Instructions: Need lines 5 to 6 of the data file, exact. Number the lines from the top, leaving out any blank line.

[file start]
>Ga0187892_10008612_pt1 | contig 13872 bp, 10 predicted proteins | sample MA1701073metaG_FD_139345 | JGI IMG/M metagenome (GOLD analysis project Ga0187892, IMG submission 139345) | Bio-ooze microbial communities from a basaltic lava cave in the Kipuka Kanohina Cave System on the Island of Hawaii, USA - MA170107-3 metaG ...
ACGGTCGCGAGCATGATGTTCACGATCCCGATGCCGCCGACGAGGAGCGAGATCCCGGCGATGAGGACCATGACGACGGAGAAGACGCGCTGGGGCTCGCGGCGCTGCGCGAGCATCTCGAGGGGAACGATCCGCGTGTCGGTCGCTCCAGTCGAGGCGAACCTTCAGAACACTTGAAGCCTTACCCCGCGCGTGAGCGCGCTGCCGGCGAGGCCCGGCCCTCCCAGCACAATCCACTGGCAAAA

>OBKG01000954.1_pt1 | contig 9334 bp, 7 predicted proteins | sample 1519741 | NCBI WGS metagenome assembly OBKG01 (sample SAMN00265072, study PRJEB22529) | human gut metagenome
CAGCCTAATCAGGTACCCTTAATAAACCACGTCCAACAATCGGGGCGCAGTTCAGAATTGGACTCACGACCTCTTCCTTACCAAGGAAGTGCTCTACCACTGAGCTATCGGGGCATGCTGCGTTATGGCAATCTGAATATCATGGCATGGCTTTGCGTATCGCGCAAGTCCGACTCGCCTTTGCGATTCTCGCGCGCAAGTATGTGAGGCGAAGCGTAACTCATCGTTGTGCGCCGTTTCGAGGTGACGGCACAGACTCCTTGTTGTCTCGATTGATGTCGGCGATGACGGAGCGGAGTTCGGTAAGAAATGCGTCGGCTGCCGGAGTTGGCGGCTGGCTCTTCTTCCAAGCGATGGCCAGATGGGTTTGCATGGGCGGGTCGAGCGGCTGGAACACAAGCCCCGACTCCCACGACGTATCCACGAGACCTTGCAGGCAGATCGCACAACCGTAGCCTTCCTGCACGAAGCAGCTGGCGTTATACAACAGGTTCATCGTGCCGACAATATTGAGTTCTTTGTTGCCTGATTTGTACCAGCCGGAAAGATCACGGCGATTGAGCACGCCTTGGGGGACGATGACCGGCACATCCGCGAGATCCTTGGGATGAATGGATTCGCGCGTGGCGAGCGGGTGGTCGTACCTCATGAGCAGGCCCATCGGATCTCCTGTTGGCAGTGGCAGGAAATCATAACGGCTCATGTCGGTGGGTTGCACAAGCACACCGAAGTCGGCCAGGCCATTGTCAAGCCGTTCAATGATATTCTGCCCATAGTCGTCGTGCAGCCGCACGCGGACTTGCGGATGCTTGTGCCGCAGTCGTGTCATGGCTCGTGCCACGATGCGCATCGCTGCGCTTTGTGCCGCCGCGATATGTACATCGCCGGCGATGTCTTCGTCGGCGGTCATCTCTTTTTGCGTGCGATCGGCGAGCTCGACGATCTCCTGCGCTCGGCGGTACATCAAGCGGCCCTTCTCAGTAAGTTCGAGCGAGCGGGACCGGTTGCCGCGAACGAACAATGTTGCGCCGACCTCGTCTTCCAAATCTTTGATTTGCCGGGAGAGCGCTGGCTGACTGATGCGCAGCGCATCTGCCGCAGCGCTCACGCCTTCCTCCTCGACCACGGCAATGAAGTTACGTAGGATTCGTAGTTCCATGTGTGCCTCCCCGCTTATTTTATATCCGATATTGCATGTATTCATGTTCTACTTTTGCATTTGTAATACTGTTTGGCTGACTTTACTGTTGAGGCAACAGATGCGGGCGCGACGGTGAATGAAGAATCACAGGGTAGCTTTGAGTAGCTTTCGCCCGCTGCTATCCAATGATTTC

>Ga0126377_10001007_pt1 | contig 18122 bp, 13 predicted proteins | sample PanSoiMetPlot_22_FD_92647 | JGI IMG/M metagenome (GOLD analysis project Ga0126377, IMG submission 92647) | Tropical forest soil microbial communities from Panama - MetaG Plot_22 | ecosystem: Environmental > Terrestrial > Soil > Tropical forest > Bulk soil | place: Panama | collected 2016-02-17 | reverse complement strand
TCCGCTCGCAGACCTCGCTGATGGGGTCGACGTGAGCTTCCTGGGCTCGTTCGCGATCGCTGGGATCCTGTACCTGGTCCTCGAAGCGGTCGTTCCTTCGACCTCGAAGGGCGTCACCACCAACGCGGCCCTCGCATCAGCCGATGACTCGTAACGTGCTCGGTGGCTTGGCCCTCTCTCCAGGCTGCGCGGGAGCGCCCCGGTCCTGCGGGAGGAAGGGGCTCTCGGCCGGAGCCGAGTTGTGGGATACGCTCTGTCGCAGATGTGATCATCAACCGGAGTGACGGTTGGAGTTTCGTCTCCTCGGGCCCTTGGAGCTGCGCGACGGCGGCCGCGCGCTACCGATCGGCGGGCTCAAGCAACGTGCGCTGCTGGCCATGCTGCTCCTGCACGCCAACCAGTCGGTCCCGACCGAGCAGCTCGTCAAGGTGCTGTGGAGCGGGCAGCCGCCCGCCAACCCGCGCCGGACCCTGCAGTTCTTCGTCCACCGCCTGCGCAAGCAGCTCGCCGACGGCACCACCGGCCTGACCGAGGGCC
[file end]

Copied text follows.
>Ga0126377_10001007_pt1 | contig 18122 bp, 13 predicted proteins | sample PanSoiMetPlot_22_FD_92647 | JGI IMG/M metagenome (GOLD analysis project Ga0126377, IMG submission 92647) | Tropical forest soil microbial communities from Panama - MetaG Plot_22 | ecosystem: Environmental > Terrestrial > Soil > Tropical forest > Bulk soil | place: Panama | collected 2016-02-17 | reverse complement strand
TCCGCTCGCAGACCTCGCTGATGGGGTCGACGTGAGCTTCCTGGGCTCGTTCGCGATCGCTGGGATCCTGTACCTGGTCCTCGAAGCGGTCGTTCCTTCGACCTCGAAGGGCGTCACCACCAACGCGGCCCTCGCATCAGCCGATGACTCGTAACGTGCTCGGTGGCTTGGCCCTCTCTCCAGGCTGCGCGGGAGCGCCCCGGTCCTGCGGGAGGAAGGGGCTCTCGGCCGGAGCCGAGTTGTGGGATACGCTCTGTCGCAGATGTGATCATCAACCGGAGTGACGGTTGGAGTTTCGTCTCCTCGGGCCCTTGGAGCTGCGCGACGGCGGCCGCGCGCTACCGATCGGCGGGCTCAAGCAACGTGCGCTGCTGGCCATGCTGCTCCTGCACGCCAACCAGTCGGTCCCGACCGAGCAGCTCGTCAAGGTGCTGTGGAGCGGGCAGCCGCCCGCCAACCCGCGCCGGACCCTGCAGTTCTTCGTCCACCGCCTGCGCAAGCAGCTCGCCGACGGCACCACCGGCCTGACCGAGGGCC